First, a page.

Occasionally the test may need repeating. This may be because there was not enough blood collected or the results were unclear. It is important that the repeat test is carried out to enable a complete set of results.
Newborn hearing screening:
This test allows babies with a hearing loss to be identified. Early identification is important for their development. We know that some babies are at a higher risk of hearing loss and therefore offer screening to any baby who requires a stay on the SCBU of more than forty eight hours.
The test will usually be done before your baby leaves hospital otherwise you will be contacted after discharge with an appointment if you consent to the screening test taking place.
The test is simple, safe and painless. You will be given an information leaflet describing the tests, how they are carried out, and what the results mean before the day of screening. We do not screen your baby without verbal or written consent.
Screening for retinopathy of prematurity:
Retinopathy of prematurity (ROP) is an eye condition which affects the blood vessels of the retina. It can occur in very premature or those with a very low birth weight. The condition is usually very mild and settles on its own without the need for any treatment. However, in a very few babies (usually the smallest and most premature) the ROP does not get better and treatment is necessary. If left untreated, serious ROP may affect a baby’s sight.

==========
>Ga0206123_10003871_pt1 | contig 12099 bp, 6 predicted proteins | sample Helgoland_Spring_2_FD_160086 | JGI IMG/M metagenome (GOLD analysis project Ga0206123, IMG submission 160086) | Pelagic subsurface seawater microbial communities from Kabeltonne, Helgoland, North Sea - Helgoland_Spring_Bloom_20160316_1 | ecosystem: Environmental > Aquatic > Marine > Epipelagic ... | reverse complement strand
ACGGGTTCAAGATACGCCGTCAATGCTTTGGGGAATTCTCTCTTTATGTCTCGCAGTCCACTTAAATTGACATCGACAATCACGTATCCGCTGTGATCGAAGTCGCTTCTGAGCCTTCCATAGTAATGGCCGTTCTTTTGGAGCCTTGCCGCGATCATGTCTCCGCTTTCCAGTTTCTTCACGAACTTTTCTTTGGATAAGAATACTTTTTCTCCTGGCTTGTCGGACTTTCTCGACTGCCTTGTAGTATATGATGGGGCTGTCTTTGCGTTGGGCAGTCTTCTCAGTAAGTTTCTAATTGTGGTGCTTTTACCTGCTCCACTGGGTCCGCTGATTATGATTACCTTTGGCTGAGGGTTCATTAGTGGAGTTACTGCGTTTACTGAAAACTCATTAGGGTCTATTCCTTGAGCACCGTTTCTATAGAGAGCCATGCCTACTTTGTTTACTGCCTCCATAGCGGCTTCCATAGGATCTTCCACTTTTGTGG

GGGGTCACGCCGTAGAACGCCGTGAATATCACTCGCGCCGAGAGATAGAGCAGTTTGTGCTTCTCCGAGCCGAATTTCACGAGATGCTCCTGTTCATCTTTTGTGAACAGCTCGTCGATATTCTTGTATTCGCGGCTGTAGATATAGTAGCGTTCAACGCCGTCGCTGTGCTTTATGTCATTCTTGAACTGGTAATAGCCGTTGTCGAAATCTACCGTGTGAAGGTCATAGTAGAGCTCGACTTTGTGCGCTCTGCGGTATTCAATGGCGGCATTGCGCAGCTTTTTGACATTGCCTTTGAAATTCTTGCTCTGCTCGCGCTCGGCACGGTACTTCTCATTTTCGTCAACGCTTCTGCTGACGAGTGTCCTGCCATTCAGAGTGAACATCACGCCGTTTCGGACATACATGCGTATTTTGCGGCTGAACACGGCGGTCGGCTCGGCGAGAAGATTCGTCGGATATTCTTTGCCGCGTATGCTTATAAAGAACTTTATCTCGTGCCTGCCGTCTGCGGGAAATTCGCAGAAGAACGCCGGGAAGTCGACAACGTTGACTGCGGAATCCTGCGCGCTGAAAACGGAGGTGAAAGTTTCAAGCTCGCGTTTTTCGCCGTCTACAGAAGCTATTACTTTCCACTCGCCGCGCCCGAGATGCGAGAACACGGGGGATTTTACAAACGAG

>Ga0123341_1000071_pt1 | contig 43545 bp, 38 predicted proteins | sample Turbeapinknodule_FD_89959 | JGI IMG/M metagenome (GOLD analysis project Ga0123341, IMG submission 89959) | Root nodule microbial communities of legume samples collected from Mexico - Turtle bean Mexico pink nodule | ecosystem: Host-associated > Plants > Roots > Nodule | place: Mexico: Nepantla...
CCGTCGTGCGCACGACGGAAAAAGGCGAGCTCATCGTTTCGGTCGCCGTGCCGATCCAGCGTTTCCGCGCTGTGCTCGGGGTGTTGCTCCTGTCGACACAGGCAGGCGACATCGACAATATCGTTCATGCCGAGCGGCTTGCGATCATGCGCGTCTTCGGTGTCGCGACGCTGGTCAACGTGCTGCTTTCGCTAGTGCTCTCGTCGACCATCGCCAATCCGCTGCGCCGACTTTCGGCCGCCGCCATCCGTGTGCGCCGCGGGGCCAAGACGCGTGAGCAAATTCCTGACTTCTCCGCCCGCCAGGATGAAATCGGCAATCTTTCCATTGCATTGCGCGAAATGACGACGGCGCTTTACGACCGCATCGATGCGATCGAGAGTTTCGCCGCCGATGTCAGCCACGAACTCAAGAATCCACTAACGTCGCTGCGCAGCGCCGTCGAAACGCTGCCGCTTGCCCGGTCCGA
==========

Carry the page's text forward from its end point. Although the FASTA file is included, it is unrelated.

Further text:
If your baby requires screening for this condition, the first examination will be carried out between four to six weeks of age by an ophthalmologist, a specialist eye doctor. The examination may need repeating several times.
If your baby requires screening you will be given a leaflet explaining the examination and how it is carried out in more detail.
Premature babies - those born at less than 32 weeks - are at an increased risk of bleeding in the brain. Ultrasound scans of the head may be performed to look at the structure of the brain and to see if there is any bleeding or other problems. The results of these scans will be explained to you by the medical team looking after your baby